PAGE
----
More than 125 people were on hand Thursday night at the First Presbyterian Church for a Corvallis Sustainability Coalition forum on transitional housing.
And most of them seemed to come away inspired.
“We need people to participate and not just hope for it,” said Cassandra Robertson, who leads the coalition’s housing action team. “We are going to make this happen and build on it. We are doing this as a community.”
Robertson spoke at the end of a 90-minute event which featured stories from Eugene regarding how that community has dealt with the issues of homelessness and affordable housing.
Dan Bryant, senior minister of the First Christian Church in Eugene, spoke about a project called SquareOne Villages, which has put up transitional housing and is two-thirds of the way through a permanent housing project. Both operations are based on the “tiny house” concept and both are self-managed. Bryant grew up in Albany and his family has been associated with the First Christian Church there for decades.
Bryant was accompanied by Alice Gentry, who now lives at the permanent housing complex, which is called Emerald Village, after she started in the transitional setting, Opportunity Village. Gentry told of becoming homeless after not being able to make ends meet after retiring and living on Social Security, living in a car (which scared her to death), living in the woods (which no longer worked when it dropped to 17 degrees) and finding a new home at Opportunity Village.
“These people are the same as you,” Gentry said. “They lost a job or got sick. Believe me, I didn’t plan to be 63 and becoming homeless. (Finding housing) gives a person back his dignity and self-confidence. You feel good about yourself and are ready to take on the world.”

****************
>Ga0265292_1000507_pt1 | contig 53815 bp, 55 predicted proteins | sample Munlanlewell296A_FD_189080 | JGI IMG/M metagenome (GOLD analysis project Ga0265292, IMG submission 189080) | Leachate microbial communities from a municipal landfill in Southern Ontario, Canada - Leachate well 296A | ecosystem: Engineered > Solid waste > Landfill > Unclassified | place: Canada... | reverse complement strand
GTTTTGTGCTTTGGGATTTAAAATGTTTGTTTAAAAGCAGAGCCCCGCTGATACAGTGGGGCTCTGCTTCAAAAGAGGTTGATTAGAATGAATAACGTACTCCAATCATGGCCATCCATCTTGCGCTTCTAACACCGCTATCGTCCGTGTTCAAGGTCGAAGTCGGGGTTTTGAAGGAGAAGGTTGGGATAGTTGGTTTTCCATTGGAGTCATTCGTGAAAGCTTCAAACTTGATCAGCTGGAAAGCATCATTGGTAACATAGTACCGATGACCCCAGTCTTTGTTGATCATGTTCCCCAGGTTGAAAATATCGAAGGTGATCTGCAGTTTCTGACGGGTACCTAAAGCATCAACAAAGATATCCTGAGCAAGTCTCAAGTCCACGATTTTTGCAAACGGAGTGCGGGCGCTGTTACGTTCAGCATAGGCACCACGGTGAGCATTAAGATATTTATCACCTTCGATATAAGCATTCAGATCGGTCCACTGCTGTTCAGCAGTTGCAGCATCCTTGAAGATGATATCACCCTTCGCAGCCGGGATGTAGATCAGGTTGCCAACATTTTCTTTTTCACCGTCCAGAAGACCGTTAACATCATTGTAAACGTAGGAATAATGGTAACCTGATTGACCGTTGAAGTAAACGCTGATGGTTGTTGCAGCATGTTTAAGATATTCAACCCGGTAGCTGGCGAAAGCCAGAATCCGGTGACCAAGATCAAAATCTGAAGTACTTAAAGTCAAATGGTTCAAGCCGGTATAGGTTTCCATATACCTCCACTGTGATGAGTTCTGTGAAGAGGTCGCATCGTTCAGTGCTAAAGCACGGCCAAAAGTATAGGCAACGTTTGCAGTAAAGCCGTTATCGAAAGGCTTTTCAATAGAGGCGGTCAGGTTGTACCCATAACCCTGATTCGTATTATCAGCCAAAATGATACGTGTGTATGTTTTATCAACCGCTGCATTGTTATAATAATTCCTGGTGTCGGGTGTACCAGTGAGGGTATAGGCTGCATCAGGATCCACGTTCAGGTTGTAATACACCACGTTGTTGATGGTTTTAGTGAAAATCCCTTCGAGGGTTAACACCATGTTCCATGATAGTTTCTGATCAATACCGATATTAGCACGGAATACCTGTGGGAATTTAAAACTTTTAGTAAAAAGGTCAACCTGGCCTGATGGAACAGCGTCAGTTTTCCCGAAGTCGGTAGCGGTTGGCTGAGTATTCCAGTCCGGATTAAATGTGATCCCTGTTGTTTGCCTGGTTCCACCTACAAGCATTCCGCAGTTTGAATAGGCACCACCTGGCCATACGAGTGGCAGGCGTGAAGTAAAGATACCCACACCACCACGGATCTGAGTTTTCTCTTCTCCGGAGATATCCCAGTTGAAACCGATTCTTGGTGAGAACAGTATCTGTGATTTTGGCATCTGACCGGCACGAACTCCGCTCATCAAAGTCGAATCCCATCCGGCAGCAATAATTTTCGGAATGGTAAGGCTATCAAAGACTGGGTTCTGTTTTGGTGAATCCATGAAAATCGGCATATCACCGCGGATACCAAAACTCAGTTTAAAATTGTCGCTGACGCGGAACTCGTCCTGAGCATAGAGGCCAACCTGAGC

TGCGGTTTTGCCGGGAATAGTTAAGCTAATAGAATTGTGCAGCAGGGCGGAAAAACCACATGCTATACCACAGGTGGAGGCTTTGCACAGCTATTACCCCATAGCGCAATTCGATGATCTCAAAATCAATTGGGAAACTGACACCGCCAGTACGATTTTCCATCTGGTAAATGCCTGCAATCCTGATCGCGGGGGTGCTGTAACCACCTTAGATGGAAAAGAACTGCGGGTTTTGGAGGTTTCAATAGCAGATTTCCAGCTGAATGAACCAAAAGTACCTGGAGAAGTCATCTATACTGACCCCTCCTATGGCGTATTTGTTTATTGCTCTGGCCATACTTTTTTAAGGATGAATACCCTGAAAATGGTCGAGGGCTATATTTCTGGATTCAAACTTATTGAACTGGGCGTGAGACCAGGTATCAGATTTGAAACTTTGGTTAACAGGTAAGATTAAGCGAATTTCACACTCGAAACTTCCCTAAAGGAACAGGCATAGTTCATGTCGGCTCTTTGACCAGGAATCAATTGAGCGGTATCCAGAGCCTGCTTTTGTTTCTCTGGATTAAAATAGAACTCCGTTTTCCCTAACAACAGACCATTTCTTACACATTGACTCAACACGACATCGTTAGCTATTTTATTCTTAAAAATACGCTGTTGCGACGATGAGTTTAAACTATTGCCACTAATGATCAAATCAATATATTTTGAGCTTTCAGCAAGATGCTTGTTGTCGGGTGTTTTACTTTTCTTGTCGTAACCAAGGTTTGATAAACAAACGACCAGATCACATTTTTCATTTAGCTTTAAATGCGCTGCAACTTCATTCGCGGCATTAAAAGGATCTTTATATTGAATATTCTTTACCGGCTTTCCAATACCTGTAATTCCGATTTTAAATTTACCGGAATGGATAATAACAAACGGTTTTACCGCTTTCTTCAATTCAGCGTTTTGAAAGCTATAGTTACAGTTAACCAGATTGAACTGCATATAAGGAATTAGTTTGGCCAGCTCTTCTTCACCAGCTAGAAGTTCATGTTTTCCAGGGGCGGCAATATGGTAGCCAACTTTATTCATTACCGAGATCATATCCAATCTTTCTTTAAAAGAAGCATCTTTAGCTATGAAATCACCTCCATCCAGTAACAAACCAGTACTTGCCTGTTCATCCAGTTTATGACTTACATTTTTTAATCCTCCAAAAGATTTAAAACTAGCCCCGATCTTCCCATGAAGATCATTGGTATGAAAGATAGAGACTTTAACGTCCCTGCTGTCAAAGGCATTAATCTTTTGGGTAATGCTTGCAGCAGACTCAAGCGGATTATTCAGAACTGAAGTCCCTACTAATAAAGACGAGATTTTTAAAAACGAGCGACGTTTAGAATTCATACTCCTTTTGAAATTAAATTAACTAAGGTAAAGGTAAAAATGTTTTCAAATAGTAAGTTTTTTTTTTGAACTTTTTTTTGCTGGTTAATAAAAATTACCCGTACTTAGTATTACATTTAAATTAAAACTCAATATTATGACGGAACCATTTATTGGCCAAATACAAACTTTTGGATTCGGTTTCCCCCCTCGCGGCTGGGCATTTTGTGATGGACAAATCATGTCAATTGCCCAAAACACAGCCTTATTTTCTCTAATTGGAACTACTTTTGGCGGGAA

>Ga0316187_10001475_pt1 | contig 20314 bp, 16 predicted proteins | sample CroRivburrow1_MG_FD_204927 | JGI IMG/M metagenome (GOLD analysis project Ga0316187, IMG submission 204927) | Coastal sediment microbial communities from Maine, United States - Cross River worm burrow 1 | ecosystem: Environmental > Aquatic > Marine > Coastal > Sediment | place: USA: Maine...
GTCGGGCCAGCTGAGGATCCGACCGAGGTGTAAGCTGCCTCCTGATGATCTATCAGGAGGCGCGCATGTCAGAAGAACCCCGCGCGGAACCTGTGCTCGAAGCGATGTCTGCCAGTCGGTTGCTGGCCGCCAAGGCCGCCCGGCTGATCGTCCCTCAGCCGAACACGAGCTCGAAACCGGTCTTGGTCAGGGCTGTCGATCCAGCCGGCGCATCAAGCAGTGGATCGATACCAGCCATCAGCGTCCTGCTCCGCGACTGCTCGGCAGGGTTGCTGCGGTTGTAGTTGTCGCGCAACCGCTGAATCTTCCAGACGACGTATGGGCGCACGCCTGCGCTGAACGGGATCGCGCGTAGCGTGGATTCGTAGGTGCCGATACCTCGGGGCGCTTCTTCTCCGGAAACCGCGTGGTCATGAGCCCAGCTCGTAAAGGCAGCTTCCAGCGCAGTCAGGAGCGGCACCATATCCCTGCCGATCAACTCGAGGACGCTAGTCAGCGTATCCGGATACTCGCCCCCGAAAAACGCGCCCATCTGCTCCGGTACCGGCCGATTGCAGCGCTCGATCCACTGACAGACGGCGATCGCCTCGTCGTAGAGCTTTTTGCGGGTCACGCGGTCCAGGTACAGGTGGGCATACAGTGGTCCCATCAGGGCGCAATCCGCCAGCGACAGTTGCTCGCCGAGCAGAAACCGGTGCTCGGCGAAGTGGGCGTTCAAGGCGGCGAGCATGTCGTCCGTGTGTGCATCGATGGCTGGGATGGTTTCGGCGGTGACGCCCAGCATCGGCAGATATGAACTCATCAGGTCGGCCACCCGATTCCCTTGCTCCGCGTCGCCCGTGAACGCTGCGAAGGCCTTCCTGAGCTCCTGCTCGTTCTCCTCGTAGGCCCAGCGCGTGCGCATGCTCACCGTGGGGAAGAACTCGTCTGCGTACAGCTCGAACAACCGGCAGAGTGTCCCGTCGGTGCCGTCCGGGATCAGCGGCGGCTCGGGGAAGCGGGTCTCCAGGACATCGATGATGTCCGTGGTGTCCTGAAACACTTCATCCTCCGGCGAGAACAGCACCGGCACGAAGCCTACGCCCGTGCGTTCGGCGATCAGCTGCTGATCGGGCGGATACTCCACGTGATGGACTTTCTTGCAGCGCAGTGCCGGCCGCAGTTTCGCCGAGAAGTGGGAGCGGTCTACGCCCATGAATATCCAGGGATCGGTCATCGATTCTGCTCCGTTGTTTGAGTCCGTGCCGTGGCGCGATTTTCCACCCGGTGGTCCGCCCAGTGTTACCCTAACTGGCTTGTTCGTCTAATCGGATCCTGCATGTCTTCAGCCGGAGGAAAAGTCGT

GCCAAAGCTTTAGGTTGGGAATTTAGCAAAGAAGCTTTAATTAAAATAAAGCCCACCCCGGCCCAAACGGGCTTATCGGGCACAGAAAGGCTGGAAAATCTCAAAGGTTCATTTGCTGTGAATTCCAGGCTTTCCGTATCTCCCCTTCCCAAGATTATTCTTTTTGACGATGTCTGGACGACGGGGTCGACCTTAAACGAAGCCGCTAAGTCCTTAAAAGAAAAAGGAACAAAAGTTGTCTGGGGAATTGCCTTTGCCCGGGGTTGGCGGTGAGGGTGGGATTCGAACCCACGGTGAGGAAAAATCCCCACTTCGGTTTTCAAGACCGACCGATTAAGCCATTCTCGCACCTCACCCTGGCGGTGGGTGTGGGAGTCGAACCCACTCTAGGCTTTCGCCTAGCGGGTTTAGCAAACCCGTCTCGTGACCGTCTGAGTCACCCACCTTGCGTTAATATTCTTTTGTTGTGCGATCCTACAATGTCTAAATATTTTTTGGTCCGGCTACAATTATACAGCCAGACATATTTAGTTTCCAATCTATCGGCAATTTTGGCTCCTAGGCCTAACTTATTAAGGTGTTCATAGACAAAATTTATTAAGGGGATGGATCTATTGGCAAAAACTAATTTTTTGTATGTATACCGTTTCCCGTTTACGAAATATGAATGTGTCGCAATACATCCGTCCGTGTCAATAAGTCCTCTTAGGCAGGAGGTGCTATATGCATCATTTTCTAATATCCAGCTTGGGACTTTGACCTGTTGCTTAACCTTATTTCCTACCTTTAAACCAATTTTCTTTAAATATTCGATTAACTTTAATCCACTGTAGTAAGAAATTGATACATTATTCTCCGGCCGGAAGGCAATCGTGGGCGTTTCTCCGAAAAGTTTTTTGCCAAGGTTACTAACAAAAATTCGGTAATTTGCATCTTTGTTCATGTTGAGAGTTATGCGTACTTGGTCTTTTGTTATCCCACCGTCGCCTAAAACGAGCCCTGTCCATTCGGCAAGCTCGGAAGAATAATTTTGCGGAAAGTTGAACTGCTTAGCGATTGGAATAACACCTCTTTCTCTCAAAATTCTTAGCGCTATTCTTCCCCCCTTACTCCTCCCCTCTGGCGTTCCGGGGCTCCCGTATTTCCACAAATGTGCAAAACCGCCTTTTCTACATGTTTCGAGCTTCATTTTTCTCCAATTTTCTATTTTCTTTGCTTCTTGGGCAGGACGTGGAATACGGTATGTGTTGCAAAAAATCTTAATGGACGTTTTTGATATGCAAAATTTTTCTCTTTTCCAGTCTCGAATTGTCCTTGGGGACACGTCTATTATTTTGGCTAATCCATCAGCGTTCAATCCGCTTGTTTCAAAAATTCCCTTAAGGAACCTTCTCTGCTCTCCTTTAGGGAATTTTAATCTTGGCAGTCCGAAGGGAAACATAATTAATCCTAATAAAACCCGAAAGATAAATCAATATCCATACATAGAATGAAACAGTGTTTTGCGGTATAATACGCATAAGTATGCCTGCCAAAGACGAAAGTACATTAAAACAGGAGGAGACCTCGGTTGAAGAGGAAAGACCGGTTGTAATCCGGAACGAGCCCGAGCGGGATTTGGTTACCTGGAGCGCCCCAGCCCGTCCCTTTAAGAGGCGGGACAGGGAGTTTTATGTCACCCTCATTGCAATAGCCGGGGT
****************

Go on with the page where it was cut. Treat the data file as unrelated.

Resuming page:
Drugs and alcohol are not allowed in the villages, but Bryant said that you don’t have to be clean and sober to apply. He told a story of a resident coming home drunk the first night of Opportunity Village, and the village council essentially voting the person off the island.
“Oh my god,” Bryant said. “Here it is our first night and this happens. But the guy went back to the rescue mission and got clean. He’s doing great.”
Bryant said one of the keys to making the concept work is involving the neighbors in the conversation. And to have those conversations before you build anything or move in. When Emerald Village was organized, SquareOne offered a spot on the village council to the neighborhood.
Location and access to transportation also are big issues, Bryant said. Downtowns are better for such services, he said, “because residential neighborhoods won’t tolerate” their presence.
“Most of their services are downtown,” he said, “and it gives them a place to go. Putting a shelter outside of town won’t solve the problem because people still are going to congregate downtown.”
Bryant also said that service providers should “talk to the homeless people themselves so you know that their needs are.”
At the end of the program Robertson and other coalition members passed out clipboards seeking signatures for three committees to work on the issues in Corvallis. One will focus on fundraising, one on a search for land and the other on outreach.